Ketamine May Be Effective at Treating Alcohol Dependence and Depression, Studies Say
Early scientific trials show that a surgery anesthetic called ketamine could soon be used to treat alcohol dependence and depression in those with alcohol use disorder. Ketamine, also known on the streets as “Special K,” is a Schedule III drug and dissociative anesthetic that produces effects similar to that of PCP, and carries a moderate to low risk for addiction itself. But studies show that ketamine could help alcohol patients stay sober by boosting their mood and warding off symptoms of depression.
Why Use Ketamine to Treat Alcohol Dependence?
An estimated 15.1 million adults in the U.S. are diagnosed with alcohol use disorder, yet only 6.7% of this population are receiving treatment. During the 1980s, Russian scientists treated depression in alcohol addiction patients by giving each patient three weekly ketamine treatments along with psychological therapy. Roughly 66% of these patients were still sober one year later, while only 24% of the patients who did not receive ketamine were still sober one year later.
A more recent study shows that ketamine can significantly reduce depression in alcohol patients within two hours following a ketamine injection, which in turn, improves their mood to reduce the risk for a relapse. Another study shows that ketamine promotes the growth of new brain neurons essential to learning and memory that can help alcohol patients become more receptive to therapy.
The University of Exeter and University College London are now conducting new trials to determine the efficacy of using ketamine to treat alcohol dependence. Participants will receive ketamine treatments once per week for three weeks, along with seven sessions of cognitive-behavioral therapy. All patients will be monitored for up to six months following treatment to see if ketamine plays a vital role in curbing alcohol use and relapse rates.
Dangers and Risks Associated with Ketamine Use
When used in high doses, ketamine can cause loss of motor function, high blood pressure, and life-threatening respiratory problems. Some reports show that high doses of ketamine can also cause hallucinations, delirium, and amnesia. In the U.S., ketamine is commonly known as a “date rape drug” and is usually only used on animals in veterinary settings due to its dreamlike, paralytic effects.
Since ketamine comes with its own risks including tolerance, dependence, and addiction, this drug should only be used and taken while under medical supervision. Using ketamine in a controlled medical setting helps reduce the risk for respiratory depression, choking, and aspiration, which are common in those who use paralytic drugs. Avoid using ketamine outside of a clinical setting, since ketamine sold on the streets may be mixed with more potent, deadly substances like fentanyl that can instantly cause an overdose.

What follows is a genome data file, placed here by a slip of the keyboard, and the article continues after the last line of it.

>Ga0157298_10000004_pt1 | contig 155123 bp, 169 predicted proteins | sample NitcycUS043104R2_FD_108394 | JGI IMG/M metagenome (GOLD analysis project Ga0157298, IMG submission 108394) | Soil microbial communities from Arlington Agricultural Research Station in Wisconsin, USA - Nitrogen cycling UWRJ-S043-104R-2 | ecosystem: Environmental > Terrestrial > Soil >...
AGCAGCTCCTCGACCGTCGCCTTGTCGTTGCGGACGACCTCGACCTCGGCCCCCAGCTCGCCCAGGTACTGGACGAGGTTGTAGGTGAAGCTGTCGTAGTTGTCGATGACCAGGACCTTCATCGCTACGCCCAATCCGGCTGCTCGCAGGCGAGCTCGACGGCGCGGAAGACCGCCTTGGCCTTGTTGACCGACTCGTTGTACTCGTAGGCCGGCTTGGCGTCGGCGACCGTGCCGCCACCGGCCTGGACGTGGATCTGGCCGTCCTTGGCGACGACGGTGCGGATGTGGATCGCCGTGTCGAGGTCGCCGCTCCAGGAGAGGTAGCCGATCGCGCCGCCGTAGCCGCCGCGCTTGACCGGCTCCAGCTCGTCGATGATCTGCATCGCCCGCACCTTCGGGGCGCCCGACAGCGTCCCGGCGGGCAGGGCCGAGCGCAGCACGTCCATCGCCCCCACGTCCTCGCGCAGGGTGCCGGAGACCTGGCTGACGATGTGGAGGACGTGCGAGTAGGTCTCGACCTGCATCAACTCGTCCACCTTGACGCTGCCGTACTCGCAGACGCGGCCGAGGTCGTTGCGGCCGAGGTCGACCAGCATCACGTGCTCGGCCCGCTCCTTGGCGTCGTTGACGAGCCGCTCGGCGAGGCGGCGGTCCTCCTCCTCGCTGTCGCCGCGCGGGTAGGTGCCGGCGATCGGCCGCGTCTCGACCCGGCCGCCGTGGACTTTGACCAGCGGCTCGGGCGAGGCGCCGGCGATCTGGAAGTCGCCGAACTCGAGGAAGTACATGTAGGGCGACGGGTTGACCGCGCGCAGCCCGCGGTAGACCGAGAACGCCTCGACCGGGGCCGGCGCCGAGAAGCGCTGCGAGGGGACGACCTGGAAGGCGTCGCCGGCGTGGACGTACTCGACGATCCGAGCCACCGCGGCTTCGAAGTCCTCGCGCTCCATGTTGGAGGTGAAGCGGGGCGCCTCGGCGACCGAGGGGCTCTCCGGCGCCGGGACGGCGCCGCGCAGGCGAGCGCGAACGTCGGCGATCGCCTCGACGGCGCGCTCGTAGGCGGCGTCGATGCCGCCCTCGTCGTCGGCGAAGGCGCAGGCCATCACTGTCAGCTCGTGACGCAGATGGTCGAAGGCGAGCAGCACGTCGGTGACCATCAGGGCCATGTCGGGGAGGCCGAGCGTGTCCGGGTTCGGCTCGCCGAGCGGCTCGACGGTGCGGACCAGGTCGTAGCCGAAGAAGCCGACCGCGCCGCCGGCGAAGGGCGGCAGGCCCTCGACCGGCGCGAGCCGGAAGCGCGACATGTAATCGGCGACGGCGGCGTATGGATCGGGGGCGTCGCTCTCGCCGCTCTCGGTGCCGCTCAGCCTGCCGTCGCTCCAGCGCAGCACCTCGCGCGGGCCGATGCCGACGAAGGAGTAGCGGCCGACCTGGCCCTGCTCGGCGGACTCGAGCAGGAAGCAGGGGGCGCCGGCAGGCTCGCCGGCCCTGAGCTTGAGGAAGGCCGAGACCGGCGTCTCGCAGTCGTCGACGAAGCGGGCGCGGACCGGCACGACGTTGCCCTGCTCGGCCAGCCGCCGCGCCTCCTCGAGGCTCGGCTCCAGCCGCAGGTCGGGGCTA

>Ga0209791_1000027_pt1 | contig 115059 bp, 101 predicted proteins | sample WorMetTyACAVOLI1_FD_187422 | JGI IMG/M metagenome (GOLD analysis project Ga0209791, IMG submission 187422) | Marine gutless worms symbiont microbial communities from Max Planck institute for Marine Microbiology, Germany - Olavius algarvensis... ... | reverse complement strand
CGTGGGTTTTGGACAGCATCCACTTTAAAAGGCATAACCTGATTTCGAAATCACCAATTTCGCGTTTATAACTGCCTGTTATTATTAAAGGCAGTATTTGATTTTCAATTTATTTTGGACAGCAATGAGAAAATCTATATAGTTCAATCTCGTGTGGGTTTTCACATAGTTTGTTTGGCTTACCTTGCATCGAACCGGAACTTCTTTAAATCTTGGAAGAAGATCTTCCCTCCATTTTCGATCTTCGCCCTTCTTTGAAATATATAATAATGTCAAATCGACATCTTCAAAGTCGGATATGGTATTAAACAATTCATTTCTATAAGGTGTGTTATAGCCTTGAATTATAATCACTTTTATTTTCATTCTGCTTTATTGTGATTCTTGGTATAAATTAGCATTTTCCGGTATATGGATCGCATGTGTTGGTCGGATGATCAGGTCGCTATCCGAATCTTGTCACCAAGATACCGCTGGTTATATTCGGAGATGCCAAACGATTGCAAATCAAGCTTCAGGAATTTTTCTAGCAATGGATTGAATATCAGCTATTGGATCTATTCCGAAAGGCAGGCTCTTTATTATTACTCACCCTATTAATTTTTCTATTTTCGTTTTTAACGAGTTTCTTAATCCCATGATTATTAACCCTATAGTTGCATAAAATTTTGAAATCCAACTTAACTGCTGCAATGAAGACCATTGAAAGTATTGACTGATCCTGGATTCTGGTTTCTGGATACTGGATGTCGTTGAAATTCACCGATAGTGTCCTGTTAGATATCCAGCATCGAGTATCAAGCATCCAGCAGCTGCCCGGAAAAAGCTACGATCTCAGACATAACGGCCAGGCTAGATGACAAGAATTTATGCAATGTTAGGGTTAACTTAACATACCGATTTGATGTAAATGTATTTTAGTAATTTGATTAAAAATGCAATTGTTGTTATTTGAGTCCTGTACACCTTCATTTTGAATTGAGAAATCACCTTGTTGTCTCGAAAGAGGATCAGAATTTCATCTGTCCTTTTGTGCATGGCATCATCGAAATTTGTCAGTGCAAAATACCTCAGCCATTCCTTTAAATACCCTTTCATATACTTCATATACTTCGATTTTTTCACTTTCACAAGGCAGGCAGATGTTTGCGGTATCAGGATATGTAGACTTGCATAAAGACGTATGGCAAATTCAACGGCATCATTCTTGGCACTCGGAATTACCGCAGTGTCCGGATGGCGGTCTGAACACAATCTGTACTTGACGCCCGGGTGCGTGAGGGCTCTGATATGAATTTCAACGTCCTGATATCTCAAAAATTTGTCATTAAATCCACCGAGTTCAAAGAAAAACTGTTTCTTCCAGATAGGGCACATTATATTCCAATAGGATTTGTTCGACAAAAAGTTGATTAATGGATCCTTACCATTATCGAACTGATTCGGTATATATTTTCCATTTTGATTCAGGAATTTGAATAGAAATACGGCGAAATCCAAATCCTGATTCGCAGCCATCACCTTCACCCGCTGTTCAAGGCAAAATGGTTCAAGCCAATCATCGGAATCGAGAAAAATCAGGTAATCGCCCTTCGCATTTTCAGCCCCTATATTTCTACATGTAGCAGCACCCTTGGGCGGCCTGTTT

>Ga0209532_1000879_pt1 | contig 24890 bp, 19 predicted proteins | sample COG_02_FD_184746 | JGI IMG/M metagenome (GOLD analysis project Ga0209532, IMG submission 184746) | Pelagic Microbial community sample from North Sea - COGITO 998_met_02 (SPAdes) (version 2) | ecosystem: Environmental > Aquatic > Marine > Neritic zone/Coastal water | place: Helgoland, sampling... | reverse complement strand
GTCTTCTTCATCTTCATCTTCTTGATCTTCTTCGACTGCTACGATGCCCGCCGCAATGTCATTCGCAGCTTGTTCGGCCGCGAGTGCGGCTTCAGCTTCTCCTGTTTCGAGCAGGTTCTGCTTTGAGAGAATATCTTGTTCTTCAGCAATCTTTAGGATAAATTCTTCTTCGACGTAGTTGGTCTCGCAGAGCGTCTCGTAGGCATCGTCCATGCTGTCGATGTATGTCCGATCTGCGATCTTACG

Safe Ways to Treat Alcohol Dependence
Though early trials show ketamine may be useful at treating alcohol dependence, this drug has not been approved by the FDA for its use in treating alcohol use disorder. One of the safest ways to overcome alcohol dependence is to receive an alcohol detox at a drug or alcohol detox center.
An alcohol detox center can conduct a medical detox, which allows you to withdraw from alcohol in a safe, controlled medical environment surrounded by licensed nurses and doctors. Withdrawing from alcohol can be dangerous and life-threatening for some — especially those who have struggled with alcohol addiction for many years, or who drink alcohol in high amounts. With a medical detox, you gain access to medications that can relieve your symptoms, and that reduce your cravings for alcohol so you can stay sober.
Following an alcohol detox, you can receive cognitive-behavioral therapy and other psychological therapies that teach you how to avoid triggers and stay sober. These therapies also help you manage and overcome co-occurring disorders like depression so you face a greater chance of staying sober for life.
If you need help fighting alcohol dependence, understand you’re not alone and that help is available and nearby. Call our 24/7 confidential helpline at 800-483-2193(Who Answers?) to receive a free insurance verification check, and to find nearby alcohol detox centers ready to help you achieve improved health and an addiction-free lifestyle.